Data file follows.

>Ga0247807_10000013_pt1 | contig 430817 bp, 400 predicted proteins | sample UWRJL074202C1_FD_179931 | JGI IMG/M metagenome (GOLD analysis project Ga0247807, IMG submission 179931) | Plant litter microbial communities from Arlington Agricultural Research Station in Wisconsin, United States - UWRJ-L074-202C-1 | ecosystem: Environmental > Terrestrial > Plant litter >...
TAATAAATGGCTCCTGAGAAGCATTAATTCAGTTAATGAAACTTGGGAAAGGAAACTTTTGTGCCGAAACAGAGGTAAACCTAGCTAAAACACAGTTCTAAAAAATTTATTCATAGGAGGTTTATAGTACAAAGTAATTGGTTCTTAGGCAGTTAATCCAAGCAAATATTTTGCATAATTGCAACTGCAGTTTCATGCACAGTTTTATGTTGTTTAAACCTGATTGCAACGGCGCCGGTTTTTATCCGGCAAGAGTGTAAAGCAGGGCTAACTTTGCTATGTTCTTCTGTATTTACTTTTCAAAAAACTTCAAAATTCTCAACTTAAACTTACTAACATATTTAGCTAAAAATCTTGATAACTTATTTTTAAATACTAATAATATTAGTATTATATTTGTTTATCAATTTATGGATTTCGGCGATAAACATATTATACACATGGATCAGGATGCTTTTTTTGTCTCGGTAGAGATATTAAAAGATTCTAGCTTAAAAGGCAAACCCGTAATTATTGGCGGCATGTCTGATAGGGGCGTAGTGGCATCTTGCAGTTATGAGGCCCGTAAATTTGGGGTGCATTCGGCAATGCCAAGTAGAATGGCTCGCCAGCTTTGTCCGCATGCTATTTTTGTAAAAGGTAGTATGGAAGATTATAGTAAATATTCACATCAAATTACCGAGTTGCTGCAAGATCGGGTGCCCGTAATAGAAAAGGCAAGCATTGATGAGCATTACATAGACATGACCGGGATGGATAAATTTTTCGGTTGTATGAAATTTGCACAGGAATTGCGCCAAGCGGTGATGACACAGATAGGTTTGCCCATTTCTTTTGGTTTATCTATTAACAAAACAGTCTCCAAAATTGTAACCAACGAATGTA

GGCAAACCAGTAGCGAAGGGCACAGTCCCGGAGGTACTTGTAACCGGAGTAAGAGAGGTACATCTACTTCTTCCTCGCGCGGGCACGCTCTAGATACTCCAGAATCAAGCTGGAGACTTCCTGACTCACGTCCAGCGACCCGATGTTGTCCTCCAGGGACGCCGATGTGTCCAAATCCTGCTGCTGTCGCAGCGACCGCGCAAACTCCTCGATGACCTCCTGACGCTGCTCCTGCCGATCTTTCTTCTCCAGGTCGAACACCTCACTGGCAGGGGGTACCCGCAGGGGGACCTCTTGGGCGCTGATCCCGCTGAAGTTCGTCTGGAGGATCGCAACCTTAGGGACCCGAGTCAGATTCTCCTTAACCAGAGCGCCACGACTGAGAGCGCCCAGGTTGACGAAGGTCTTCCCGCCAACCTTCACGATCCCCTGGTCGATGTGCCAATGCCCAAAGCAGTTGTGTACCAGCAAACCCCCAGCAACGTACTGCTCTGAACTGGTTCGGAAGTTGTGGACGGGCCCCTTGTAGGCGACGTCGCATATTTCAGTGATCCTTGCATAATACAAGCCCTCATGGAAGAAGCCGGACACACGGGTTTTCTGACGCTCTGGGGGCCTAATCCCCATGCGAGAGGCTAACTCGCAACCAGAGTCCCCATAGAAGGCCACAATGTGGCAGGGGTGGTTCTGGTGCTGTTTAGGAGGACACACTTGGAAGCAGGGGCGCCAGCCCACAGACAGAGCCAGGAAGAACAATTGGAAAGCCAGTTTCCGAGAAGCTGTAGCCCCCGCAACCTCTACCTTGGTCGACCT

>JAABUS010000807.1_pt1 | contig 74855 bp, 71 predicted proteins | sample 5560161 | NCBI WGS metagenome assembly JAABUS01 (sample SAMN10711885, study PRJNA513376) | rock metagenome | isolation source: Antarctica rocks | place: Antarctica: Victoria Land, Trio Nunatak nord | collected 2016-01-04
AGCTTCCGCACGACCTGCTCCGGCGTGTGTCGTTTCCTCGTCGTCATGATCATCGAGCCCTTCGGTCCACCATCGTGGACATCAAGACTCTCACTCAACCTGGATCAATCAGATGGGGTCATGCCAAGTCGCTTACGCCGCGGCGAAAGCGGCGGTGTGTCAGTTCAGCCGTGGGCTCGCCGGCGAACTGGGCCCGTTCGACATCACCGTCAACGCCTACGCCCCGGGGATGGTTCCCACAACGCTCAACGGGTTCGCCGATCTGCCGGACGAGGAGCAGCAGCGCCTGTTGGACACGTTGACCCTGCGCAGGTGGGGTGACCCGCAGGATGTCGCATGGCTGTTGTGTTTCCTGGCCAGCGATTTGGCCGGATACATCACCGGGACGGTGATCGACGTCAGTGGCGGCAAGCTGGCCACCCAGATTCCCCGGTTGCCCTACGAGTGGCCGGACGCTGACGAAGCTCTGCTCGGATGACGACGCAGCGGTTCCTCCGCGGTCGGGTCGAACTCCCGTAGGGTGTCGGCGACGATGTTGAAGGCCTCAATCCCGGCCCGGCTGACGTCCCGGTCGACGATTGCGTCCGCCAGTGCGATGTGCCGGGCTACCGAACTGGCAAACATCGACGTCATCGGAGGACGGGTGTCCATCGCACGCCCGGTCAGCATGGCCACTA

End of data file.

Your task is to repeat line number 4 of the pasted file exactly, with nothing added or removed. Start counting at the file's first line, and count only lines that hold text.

>JAABUS010000807.1_pt1 | contig 74855 bp, 71 predicted proteins | sample 5560161 | NCBI WGS metagenome assembly JAABUS01 (sample SAMN10711885, study PRJNA513376) | rock metagenome | isolation source: Antarctica rocks | place: Antarctica: Victoria Land, Trio Nunatak nord | collected 2016-01-04